19th Century

1825: Coffee was taken to Hawaii

1841: Elizabeth Dakin invents the first coffee plunger or cafetiere 

1886: Former wholesale grocer, Joel Cheek, named his popular coffee blend 'Maxwell House' after a hotel in Nashville where it was served

1887: Coffee had made its way to Tonkin, Indo-China

1896: Coffee was taken to Queensland, Australia

20th Century

Early 1900s: In Germany, afternoon coffee became a standard occasion. The derogatory term "KaffeeKlatsch" was coined to describe women's gossip at those coffee afternoons, but has since come to mean relaxed conversation in general

1900: Hills Bros. began packing roast coffee in vacuum tins, marking the end of local roasting shops and coffee mills

1901: The first soluble "instant" coffee was invented by a Japanese-American chemist Satori Kato of Chicago

1903: German coffee importer Ludwig Roselius gave a batch of ruined coffee beans to researchers, who went on to perfect the process of removing caffeine from coffee beans without destroying the flavour. He marketed the new coffee under the brand name 'Sanka'

1906: George Constant Washington, an English chemist living in Guatemala, noticed a powdery condensation forming on the spout of his silver coffee carafe. After experimentation, he created the first mass-produced instant coffee which he called Red E Coffee

1920: As a result of Prohibition in the United States, coffee sales boom

1927: The first espresso machine in the US was installed in Regio's, New York. The 'La Pavoni' machine is still there on display today

1938: Nestle company invented freeze-dried coffee after Brazil asked for help to find a solution to their coffee surpluses. Nestle developed Nescafe?and introduced it to Switzerland

1938: M. Cremonesi developed a piston pump that forced hot, not boiling water through the coffee. The piston pump improvement eliminated the burnt taste of coffee which occurred in the Pavoni machine

1942: During World War II, American soldiers were issued instant Maxwell House coffee in their ration kits. Widespread hoarding led to coffee rationing

1946: In Italy, Achilles Gaggia perfected his commercial piston espresso machine and installed it in Gaggia's Coffee Bar. The resulting coffee had a layer of foam or 'crema'. The Cappuccino is named for the resemblance of its colour to the robes of the monks of the Capuchin order

1950: New Guinea began cultivating coffee

1961: M. Faema launched a pump-based machine. The water was forced through the coffee by an electric pump rather than a manually operated piston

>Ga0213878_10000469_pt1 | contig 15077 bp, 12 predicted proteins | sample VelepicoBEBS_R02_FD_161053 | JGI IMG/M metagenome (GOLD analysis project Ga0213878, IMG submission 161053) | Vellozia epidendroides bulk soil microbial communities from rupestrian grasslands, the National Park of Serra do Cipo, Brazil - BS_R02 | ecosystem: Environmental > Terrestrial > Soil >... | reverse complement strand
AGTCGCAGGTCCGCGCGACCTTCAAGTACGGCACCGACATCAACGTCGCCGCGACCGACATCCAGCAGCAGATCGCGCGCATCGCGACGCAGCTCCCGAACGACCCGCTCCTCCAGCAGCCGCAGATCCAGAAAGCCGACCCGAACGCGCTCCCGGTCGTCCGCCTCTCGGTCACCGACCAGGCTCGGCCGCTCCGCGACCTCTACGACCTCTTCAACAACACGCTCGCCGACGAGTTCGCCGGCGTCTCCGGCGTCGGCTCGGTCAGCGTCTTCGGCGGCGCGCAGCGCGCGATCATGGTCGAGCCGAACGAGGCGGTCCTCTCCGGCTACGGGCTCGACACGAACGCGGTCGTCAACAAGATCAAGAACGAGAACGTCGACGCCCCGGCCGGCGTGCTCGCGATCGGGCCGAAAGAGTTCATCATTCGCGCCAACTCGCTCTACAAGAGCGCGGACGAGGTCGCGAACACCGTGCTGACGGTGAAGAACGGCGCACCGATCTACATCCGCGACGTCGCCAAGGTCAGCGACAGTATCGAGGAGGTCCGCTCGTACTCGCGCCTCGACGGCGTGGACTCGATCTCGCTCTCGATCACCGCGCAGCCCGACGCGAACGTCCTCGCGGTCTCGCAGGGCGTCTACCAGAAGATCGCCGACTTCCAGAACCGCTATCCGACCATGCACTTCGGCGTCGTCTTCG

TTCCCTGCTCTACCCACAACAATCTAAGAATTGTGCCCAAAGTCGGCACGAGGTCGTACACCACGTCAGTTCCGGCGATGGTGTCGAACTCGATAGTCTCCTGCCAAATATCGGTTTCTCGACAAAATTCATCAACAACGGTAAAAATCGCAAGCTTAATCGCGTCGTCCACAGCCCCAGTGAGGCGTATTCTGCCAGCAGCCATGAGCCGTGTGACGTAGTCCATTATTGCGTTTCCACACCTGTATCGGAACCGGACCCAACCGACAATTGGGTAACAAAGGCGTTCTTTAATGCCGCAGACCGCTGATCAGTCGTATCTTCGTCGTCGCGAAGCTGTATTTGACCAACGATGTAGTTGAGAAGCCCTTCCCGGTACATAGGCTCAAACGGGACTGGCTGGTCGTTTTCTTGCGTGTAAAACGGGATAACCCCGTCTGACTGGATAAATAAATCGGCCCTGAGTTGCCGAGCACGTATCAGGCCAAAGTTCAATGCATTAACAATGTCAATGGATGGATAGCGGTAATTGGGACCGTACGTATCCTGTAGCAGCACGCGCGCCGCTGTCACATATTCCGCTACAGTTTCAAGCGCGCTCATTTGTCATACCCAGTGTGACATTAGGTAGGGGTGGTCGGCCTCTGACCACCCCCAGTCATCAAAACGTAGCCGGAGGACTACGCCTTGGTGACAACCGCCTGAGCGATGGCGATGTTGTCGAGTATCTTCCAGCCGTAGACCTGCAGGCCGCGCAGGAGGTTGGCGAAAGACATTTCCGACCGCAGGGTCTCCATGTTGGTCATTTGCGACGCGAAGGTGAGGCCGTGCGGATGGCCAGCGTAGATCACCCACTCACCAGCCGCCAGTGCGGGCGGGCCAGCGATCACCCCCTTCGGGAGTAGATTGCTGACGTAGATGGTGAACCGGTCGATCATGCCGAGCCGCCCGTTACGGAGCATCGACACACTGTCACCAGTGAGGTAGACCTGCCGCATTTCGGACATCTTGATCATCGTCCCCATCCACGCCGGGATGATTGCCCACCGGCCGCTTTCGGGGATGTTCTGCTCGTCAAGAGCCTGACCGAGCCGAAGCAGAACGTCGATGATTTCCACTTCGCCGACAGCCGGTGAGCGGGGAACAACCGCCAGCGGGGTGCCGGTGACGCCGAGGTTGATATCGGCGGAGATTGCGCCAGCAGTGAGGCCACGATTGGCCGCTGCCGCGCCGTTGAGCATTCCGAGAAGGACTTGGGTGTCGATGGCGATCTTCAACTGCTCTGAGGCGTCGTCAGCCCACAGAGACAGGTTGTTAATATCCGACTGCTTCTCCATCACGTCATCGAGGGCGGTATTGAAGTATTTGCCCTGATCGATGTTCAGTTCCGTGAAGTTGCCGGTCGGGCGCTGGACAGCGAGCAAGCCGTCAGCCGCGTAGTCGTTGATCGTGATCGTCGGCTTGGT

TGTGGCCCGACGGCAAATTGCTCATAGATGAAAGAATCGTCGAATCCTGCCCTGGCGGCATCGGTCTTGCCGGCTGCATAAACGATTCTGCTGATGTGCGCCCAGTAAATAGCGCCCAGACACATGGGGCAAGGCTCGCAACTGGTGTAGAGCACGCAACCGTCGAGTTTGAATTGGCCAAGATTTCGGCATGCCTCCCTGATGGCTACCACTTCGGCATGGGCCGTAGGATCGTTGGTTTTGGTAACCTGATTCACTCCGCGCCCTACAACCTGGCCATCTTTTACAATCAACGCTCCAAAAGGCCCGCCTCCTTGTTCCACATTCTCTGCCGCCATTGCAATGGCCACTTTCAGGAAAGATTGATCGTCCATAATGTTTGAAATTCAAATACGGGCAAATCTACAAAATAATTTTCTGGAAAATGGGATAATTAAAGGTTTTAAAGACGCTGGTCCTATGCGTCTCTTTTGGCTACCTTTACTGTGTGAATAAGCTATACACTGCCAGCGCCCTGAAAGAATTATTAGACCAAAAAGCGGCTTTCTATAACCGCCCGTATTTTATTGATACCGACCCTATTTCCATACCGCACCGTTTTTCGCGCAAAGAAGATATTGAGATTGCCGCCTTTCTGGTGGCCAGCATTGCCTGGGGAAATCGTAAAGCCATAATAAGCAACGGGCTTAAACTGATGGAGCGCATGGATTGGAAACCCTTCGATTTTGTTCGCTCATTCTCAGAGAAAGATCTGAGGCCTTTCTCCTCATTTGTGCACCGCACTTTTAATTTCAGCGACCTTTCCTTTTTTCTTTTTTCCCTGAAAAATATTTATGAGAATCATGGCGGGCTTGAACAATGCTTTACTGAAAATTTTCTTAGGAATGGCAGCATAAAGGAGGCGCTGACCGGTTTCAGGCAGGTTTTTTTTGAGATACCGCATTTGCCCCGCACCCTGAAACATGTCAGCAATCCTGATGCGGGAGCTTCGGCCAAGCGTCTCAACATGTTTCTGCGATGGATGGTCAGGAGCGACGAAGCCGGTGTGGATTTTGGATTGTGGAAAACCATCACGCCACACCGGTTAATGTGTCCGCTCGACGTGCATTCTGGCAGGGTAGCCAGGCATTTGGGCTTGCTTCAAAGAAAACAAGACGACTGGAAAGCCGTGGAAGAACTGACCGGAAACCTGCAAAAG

1962: Establishing coffee export quotas on a worldwide basis was adopted. An International Coffee Agreement was negotiated by the United Nations

1971: Starbucks opened its first store in Seattle's Pike Place public market, which created a frenzy over fresh-roasted whole bean coffee

1989: World coffee prices plunged when participating nations failed to sign a new International Coffee Agreement in 1989

1995: Vietnam begins large scale production of Robusta Coffee

21st Century

2000: First ever World Barista Championships was won by Robert Thoressen from Norway

2001: Brazil issued the first coffee scented postage stamp 

2002: Scientists found that sprinkling coffee grounds in the garden helps to deter snails and slugs 

2003: With more than 500 billion cups served worldwide annually, coffee is the most popular drink on the planet

2004: Coffee tops agricultural exports for 12 countries

2005: Coffee was the 7th largest legal agricultural export by value

2009: While the economic downturn leads to many coffee shops closing, overall coffee consumption does not decrease 

2010: The launch of UK coffee week, which celebrates coffee and raises funds to deliver safe water projects to coffee-growing countries

2010: A car fuelled by coffee travelled 250 miles from London to Manchester – known as the ‘Car-puccino’ – it was fuelled by the equivalent of 11,000 espressos 

2011: The Guinness World Record of the most coffee beans moved with chopsticks in 1 minute was won by Cynthia Nojicic, who moved 38 beans 

2012: The largest cup of coffee containing 13,200 litres wins the  Guinness World Record in London

2014: Coffee rust in Central America and a severe drought in Brazil leads to an increase in coffee futures on commodity markets

2014: Astronauts in the International Space Station finally get a decent cup of coffee with the first espresso machine in space